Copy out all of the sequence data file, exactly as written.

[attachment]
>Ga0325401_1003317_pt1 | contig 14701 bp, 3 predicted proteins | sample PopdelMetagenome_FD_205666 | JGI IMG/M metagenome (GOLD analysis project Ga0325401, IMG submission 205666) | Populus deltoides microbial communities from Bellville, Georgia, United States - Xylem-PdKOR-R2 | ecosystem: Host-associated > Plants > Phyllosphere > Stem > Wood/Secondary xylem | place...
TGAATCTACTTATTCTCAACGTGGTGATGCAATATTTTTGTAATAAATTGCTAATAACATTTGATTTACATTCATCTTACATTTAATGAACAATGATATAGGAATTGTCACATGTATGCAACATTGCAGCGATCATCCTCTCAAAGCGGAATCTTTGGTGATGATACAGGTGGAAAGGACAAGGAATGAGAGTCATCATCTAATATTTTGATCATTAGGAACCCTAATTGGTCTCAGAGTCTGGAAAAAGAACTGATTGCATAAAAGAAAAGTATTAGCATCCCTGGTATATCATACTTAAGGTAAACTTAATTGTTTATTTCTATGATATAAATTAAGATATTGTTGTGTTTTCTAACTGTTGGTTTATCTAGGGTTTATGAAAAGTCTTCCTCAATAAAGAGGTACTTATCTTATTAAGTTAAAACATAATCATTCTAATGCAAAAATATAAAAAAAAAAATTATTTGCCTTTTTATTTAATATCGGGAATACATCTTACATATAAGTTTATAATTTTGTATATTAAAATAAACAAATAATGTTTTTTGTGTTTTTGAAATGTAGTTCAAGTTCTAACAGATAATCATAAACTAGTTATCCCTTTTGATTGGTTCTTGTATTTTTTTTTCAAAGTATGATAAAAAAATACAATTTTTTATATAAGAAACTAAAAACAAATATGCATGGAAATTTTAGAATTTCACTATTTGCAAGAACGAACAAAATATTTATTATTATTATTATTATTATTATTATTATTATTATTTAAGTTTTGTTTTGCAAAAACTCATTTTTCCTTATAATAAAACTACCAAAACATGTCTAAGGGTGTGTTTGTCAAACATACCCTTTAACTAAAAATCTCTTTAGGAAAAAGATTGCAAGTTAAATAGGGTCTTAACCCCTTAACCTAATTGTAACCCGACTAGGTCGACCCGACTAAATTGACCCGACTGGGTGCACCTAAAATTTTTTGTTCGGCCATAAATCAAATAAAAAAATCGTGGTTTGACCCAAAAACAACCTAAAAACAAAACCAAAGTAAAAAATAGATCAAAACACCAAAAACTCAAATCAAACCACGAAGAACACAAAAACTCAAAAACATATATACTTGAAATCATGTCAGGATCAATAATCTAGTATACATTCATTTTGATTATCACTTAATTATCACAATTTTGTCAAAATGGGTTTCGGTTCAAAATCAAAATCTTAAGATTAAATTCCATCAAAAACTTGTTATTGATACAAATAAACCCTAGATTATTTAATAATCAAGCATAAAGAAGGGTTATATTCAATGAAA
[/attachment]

>Ga0325401_1003317_pt1 | contig 14701 bp, 3 predicted proteins | sample PopdelMetagenome_FD_205666 | JGI IMG/M metagenome (GOLD analysis project Ga0325401, IMG submission 205666) | Populus deltoides microbial communities from Bellville, Georgia, United States - Xylem-PdKOR-R2 | ecosystem: Host-associated > Plants > Phyllosphere > Stem > Wood/Secondary xylem | place...
TGAATCTACTTATTCTCAACGTGGTGATGCAATATTTTTGTAATAAATTGCTAATAACATTTGATTTACATTCATCTTACATTTAATGAACAATGATATAGGAATTGTCACATGTATGCAACATTGCAGCGATCATCCTCTCAAAGCGGAATCTTTGGTGATGATACAGGTGGAAAGGACAAGGAATGAGAGTCATCATCTAATATTTTGATCATTAGGAACCCTAATTGGTCTCAGAGTCTGGAAAAAGAACTGATTGCATAAAAGAAAAGTATTAGCATCCCTGGTATATCATACTTAAGGTAAACTTAATTGTTTATTTCTATGATATAAATTAAGATATTGTTGTGTTTTCTAACTGTTGGTTTATCTAGGGTTTATGAAAAGTCTTCCTCAATAAAGAGGTACTTATCTTATTAAGTTAAAACATAATCATTCTAATGCAAAAATATAAAAAAAAAAATTATTTGCCTTTTTATTTAATATCGGGAATACATCTTACATATAAGTTTATAATTTTGTATATTAAAATAAACAAATAATGTTTTTTGTGTTTTTGAAATGTAGTTCAAGTTCTAACAGATAATCATAAACTAGTTATCCCTTTTGATTGGTTCTTGTATTTTTTTTTCAAAGTATGATAAAAAAATACAATTTTTTATATAAGAAACTAAAAACAAATATGCATGGAAATTTTAGAATTTCACTATTTGCAAGAACGAACAAAATATTTATTATTATTATTATTATTATTATTATTATTATTATTTAAGTTTTGTTTTGCAAAAACTCATTTTTCCTTATAATAAAACTACCAAAACATGTCTAAGGGTGTGTTTGTCAAACATACCCTTTAACTAAAAATCTCTTTAGGAAAAAGATTGCAAGTTAAATAGGGTCTTAACCCCTTAACCTAATTGTAACCCGACTAGGTCGACCCGACTAAATTGACCCGACTGGGTGCACCTAAAATTTTTTGTTCGGCCATAAATCAAATAAAAAAATCGTGGTTTGACCCAAAAACAACCTAAAAACAAAACCAAAGTAAAAAATAGATCAAAACACCAAAAACTCAAATCAAACCACGAAGAACACAAAAACTCAAAAACATATATACTTGAAATCATGTCAGGATCAATAATCTAGTATACATTCATTTTGATTATCACTTAATTATCACAATTTTGTCAAAATGGGTTTCGGTTCAAAATCAAAATCTTAAGATTAAATTCCATCAAAAACTTGTTATTGATACAAATAAACCCTAGATTATTTAATAATCAAGCATAAAGAAGGGTTATATTCAATGAAA